A huge congrats to Quinn Sosna-Spear on her debut deal with Simon & Schuster Books for Young Readers! Guys this manuscript is so weird and wonderful, I can’t wait for you to read it.

From Publishers Weekly:

SosnaSpear Author PhotoLiz Kossnar at Simon & Schuster has acquired world rights to a debut novel by Quinn Sosna-Spear. Pitched as Charlie and the Chocolate Factory meets American Gods, The Mortician’s Son follows 12-year-old Walter’s travels in the stolen family hearse, through towns where people dress as fish, worship bees, and dig for living rocks, en route to meet the infamous inventor who mentored his father. Publication is planned for fall 2018; John M. Cusick at Folio Jr./Folio Literary Management brokered the deal.

You can find Quinn online @qsosnaspear and quinnsosnaspear.com.

Congrats to Marina Cohen on her new deal!

A huge congrats to INN BETWEEN and THE DOLL’S EYE author Marina Cohen on her latest deal with Roaring Brook Press!

From Publishers Weekly:

MarinaCohen_picEmily Feinberg at Roaring Brook Press has bought world rights to Marina Cohen’s middle-grade fantasy Box of Bones. When 12-year-old Kallie opens a mysterious puzzle box, her life begins to entangle with another world, where Liah, a young bone carver, journeys with her master to sell wares to a Wicked Queen. Publication is scheduled for winter 2019; John M. Cusick of Folio Jr./Folio Literary Management brokered the deal.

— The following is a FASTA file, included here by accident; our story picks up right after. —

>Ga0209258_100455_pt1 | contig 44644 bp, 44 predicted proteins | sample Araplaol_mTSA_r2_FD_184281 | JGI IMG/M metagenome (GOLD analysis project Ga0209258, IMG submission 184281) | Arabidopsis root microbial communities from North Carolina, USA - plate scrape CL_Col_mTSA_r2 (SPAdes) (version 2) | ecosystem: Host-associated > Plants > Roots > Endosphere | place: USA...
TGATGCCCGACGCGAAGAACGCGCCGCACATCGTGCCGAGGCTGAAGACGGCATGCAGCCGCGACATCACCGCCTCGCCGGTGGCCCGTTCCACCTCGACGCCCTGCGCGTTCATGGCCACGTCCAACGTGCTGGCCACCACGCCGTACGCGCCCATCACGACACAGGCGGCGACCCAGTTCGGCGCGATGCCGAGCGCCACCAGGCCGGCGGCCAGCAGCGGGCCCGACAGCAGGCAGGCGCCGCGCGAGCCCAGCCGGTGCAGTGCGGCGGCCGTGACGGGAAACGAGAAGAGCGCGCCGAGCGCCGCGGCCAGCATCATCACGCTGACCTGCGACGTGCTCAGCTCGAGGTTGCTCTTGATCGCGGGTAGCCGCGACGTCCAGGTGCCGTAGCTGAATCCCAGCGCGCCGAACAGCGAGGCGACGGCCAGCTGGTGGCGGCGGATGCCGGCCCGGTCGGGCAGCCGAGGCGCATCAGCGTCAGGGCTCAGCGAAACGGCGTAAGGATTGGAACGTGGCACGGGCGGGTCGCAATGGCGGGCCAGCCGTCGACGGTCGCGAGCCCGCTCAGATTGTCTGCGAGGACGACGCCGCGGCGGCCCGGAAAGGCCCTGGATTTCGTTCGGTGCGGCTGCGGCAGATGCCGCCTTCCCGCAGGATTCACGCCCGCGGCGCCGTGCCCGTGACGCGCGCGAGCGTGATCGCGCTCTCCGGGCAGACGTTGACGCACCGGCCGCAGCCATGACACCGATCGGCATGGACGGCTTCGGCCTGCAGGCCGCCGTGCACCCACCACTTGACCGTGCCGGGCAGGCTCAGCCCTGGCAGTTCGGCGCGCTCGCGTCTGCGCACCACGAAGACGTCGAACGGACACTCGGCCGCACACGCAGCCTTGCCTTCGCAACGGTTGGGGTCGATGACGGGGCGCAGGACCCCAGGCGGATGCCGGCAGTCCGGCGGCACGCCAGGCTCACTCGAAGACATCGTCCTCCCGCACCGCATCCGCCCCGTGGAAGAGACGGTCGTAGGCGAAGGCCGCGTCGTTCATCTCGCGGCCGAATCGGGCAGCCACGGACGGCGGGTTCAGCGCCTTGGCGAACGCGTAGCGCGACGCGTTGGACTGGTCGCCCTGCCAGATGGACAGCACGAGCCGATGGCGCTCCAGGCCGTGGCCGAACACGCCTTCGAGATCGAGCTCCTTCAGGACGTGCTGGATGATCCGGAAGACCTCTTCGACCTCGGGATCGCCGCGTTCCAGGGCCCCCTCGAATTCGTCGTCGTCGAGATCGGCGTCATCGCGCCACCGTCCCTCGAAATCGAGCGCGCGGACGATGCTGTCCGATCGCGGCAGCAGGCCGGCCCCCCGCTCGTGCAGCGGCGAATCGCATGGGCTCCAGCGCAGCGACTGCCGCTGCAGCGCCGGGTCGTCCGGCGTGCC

Check out Marina Cohen online and on twitter.

Ten Cliches That Make Agents Roll Their Eyes

f3fc3c45fd59bc3cb7fe8ad224519132Great books break these rules all the time. I’ll say it again: great books break these rules ALL THE TIME.

But here are ten cliches agents see so often in queries and samples, they make us go “ugh, not again.”

 

  1. Characters running hands through their hair. This move almost certainly springs from the era of Jonathan Taylor Thomas hair.

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  2. Dead parents. It needs to be said, even though everyone does it, including me. But remember, grief is not a shortcut to character development.

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  3. Redheaded best friends. Poor redheads, always relegated to the position of bestie. Also, why are best friends so often the fun one, while the hero is a stick in the mud? Yes, shyness is relatable, but it’s okay for your main character to be a firecracker, too.